Of course, knowing the ground is more than just an advantage in getting to grips with Charlie. It is also absolutely essential from a safety point of view. The shooter must be familiar with where the backstops and livestock are, which is knowledge you must have before even thinking of firing a shot. On new ground it is essential to familiarise oneself with the terrain before doing anything else.

Checking your zero is another oft-overlooked practice that, if left unattended to, can cause many cock-ups. A couple of shots at the target on a regular basis boosts confidence as well as alerting the shooter to any deviation from the point of aim. When checking your zero, it is also helpful to change shooting positions so you are familiar and comfortable with shooting from the different positions that may be presented to you in the field. This may sound obvious, but you would not believe the amount of times I have seen a shooter shuffle about and miss an opportunity because he is trying to shoot from an unfamiliar position. I regularly vary the position of my practice shots – off the sticks, kneeling, prone, or even leaning against a tree or post to improvise a steady aim. “Practice makes perfect” may be an overused phrase but it is forged in truth.

The quality of today’s shooting clothing is fantastic. When I started shooting, most of my gear was ex-military stuff I had bought from the army and navy store. Today there is a vast variety of commercial outdoor clothing, and nearly all of it is comfortable, breathable and waterproof. Remember not to lose sight of the basics: if it keeps you concealed, warm and dry, and does not sound like a crisp bag, that’s all you will ever need. Virtually all the sporting garments on today’s market are well thought out and designed, with all the necessities (hand warmers, pockets, hidden hoods and so on). Taking into account the technology involved in waterproof but breathable garments, they are exceptional value for money in my opinion.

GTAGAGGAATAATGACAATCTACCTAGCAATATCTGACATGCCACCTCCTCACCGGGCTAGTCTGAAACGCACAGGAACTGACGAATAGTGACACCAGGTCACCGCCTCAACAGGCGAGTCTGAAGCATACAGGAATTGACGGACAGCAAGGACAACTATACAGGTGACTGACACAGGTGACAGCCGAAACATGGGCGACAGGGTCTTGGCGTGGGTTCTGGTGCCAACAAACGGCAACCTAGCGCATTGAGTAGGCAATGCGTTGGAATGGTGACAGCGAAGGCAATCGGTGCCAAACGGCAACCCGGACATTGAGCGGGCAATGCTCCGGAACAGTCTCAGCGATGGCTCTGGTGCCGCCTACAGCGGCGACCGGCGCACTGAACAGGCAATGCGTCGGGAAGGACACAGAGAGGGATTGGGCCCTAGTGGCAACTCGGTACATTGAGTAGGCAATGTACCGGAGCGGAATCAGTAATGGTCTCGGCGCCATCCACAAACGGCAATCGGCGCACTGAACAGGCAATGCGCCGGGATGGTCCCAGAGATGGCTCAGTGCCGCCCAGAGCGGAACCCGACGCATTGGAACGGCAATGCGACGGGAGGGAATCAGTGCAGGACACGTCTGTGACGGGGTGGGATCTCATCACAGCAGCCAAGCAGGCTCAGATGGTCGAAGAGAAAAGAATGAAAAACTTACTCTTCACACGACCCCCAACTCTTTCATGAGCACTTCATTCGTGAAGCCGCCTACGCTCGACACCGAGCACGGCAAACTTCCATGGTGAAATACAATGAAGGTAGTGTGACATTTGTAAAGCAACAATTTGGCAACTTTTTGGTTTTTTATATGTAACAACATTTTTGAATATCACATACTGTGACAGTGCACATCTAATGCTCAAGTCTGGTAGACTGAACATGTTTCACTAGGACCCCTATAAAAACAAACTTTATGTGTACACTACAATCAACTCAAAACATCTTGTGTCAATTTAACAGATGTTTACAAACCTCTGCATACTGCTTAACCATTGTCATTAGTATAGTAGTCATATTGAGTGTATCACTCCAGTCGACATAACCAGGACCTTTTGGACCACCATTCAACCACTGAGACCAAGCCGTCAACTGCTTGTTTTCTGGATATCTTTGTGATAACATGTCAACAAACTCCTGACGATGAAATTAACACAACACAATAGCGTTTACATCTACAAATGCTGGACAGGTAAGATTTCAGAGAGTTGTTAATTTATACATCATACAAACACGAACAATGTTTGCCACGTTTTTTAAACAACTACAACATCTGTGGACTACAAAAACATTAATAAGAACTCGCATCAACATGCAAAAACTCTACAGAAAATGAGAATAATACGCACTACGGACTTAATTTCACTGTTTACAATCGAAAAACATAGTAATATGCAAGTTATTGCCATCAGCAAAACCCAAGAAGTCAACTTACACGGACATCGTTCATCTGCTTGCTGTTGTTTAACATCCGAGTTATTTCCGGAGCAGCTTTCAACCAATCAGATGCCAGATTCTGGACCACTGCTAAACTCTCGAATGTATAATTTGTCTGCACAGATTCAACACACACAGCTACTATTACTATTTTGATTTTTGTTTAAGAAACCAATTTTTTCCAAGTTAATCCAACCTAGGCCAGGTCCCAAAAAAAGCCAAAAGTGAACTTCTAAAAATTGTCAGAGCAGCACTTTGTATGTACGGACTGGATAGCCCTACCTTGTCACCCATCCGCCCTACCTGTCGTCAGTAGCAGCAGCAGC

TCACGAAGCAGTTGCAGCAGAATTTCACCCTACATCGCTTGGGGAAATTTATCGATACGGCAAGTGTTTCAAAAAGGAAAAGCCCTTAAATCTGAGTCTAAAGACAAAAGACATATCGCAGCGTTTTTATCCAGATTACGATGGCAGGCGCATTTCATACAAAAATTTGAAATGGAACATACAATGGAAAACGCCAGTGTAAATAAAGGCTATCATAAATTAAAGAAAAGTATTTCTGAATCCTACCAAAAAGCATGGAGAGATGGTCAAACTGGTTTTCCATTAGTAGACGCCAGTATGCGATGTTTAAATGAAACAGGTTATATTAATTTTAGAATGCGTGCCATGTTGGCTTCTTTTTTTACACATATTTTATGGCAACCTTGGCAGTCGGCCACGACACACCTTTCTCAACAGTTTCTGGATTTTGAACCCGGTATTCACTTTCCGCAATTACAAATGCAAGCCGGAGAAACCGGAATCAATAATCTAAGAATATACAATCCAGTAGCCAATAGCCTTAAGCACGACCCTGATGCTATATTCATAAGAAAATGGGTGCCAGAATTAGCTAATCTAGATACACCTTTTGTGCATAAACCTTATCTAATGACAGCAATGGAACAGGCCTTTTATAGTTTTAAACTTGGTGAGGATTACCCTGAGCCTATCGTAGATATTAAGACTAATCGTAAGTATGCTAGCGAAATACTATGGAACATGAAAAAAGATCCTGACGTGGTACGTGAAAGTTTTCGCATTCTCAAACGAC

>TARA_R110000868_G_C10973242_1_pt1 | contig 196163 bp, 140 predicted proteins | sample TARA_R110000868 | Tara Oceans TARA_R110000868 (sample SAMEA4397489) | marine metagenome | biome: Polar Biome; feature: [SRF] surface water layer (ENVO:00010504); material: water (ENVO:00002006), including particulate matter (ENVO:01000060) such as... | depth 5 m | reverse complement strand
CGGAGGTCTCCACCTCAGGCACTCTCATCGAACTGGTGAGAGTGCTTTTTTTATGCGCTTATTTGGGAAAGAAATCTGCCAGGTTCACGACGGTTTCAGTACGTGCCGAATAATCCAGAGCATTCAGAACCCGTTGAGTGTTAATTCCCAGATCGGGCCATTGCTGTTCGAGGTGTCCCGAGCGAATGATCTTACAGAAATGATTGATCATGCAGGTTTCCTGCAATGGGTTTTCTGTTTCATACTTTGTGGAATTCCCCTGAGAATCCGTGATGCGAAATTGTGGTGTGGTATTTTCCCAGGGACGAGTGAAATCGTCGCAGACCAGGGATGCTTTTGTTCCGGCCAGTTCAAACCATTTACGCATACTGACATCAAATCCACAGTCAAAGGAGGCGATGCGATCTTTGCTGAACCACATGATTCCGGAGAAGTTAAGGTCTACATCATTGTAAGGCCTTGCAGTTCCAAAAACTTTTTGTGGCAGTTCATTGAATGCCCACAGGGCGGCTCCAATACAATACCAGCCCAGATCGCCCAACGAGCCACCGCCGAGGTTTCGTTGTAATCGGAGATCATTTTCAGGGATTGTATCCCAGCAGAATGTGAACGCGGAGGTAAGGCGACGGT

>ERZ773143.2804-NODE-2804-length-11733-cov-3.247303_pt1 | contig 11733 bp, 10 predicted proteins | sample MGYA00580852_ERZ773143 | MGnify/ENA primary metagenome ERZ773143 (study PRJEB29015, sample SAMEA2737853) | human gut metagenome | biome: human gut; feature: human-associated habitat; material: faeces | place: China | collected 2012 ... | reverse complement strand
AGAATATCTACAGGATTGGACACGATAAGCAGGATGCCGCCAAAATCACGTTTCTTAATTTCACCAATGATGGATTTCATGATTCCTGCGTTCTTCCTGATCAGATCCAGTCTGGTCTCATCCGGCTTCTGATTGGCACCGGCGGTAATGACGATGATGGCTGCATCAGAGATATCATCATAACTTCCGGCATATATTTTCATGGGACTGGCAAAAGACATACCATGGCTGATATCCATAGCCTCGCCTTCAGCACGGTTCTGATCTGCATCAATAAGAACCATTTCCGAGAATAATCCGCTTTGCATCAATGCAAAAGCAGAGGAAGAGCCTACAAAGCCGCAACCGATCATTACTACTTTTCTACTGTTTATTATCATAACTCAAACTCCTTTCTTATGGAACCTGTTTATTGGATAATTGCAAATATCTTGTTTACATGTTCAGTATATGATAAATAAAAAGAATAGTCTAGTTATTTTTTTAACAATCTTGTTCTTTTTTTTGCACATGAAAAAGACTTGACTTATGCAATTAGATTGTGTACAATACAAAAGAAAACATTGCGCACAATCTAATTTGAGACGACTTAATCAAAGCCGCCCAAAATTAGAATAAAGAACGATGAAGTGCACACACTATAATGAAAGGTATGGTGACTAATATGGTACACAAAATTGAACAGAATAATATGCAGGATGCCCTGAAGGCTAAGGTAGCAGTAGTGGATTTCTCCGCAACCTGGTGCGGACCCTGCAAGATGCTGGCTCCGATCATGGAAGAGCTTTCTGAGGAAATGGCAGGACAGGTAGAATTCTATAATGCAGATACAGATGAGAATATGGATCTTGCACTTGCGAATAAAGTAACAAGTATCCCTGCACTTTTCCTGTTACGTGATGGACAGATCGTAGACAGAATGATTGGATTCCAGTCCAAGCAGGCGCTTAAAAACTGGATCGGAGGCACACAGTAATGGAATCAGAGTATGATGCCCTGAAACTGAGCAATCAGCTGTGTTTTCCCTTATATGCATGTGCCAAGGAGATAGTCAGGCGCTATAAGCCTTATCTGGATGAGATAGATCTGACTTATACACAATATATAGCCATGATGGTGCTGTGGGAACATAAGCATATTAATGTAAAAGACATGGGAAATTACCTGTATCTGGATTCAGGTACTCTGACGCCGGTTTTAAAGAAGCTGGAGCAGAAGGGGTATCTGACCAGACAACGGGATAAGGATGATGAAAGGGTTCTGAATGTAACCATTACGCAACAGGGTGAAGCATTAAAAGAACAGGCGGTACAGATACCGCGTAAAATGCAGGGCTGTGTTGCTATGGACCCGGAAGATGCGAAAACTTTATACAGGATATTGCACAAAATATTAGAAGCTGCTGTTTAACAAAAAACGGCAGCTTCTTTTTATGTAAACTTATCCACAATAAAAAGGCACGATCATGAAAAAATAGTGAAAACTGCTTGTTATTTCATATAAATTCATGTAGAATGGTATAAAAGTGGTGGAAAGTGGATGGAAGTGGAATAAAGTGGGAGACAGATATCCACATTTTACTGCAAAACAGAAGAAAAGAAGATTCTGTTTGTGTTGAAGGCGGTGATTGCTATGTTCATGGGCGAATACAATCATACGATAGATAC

You cannot buy experience, but if you listen to others you will soon learn to decipher the knowledge from the dross. Always remember, a listener learns a lot more than a teller. Buy the best kit that you can afford, put the time in, be sensible and above all be safe – these are the prerequisites for successful foxing.

Finally, remember that politeness costs absolutely nothing, and doesn’t just help you gain and keep shooting ground – it can also go a long way to defusing a potentially difficult confrontation with members of the public. If someone is anti-shooting, you are unlikely ever to change their mind. However, if you politely explain that you are providing a valuable service and point out the benefits of your actions to both the economy and the surrounding wildlife, you will placate all but the real diehards.

Humankind has upset the balance of nature; it is down to us, the countrymen of the present, to address that balance. The fox is a worthy quarry – he is, after all, just trying to make a living. Unfortunately, he has to be kept in check, and as long as we as enthusiasts cull him in an ethical and efficient manner, our sport will continue long into the future. Howard Heywood